Armstrong Economics Blog/Nature
Re-Posted Jun 1, 2018 by Martin Armstrong
QUESTION: Mr. Armstrong; Did you run a model on Florida hurricanes before you moved there?
ANSWER: Of course. First of all, I chose Tampa area because it is the least impacted area. The local joke here is that the people say the Indian gods protect the area. This is where the Seminole Indians set up. They apparently also figured out this was the least impacted area. Nevertheless, I also ran models on tropical storms and hurricanes for Florida as a whole. The data I found went back to 1851. There have been 53 hurricanes since then into 2017. Divide that out to see what the average is and you get 3.132. Pretty close to Pi. This is just hurricanes excluding the lesser tropical storms.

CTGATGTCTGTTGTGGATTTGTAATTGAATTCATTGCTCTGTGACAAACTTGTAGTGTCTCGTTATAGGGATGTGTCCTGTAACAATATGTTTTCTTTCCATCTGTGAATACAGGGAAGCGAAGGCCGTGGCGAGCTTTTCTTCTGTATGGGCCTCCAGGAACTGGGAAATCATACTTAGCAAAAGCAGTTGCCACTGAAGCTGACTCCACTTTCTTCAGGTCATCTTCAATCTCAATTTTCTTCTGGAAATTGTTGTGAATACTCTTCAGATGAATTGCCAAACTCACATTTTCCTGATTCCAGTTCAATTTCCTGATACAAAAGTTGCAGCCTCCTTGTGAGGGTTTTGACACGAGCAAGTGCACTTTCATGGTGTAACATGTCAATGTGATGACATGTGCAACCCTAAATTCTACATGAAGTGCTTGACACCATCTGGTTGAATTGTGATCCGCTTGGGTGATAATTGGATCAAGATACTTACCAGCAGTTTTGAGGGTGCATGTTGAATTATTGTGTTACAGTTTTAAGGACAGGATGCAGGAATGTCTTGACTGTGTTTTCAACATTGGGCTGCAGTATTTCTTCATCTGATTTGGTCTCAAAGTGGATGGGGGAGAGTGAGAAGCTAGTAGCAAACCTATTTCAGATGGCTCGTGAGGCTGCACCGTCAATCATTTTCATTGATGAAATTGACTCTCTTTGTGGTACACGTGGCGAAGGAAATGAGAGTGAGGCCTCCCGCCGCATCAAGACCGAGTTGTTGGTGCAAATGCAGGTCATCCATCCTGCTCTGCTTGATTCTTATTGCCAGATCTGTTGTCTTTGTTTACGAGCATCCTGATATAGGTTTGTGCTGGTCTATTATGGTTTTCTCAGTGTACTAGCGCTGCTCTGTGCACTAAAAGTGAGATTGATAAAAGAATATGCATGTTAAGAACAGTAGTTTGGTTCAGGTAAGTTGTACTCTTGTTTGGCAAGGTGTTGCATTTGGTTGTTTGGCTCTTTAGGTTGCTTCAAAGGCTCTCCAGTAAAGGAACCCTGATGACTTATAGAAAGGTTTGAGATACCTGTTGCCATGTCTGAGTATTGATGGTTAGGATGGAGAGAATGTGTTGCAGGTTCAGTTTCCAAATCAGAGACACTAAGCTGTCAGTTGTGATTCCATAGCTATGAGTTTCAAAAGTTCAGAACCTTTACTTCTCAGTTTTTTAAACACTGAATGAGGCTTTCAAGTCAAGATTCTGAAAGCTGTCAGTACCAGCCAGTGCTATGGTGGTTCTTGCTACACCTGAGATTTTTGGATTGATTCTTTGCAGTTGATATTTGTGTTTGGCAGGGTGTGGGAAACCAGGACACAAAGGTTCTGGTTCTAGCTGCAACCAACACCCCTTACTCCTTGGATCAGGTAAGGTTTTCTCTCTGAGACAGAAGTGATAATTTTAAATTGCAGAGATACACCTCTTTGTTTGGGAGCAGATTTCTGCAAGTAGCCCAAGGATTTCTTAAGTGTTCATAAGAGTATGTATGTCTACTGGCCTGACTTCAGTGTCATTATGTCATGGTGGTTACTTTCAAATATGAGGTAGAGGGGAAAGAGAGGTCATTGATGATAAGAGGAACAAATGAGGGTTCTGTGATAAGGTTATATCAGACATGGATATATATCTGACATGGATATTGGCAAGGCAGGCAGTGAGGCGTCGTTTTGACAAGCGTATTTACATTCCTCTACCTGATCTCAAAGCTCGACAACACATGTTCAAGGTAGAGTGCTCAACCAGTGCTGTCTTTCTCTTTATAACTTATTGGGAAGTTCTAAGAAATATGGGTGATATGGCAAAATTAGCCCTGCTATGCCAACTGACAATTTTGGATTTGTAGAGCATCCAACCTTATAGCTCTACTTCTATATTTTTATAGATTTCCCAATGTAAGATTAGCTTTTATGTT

If I include the 200 tropical storms since 1851 into 2017, the average comes out to about half Pi – 1.524. Then you filer it all out with volatility and intensity, as we should be going into a period of more storms per year into 2020.
There will always be earthquakes, volcanoes, storms and all sorts of disasters around the world. Most of us will not be personally injured by such events. However, knowing where they take place more commonly allows you to avoid higher probabilities. So Tampa was simply far better than Miami, which is sinking gradually anyway and the traffic is way too much. I figured I would spend 20% of the balance of my life in traffic jams. No thanks! So disclosing the risks enables us to prepare wisely. It also interesting to see nature at its cyclical bes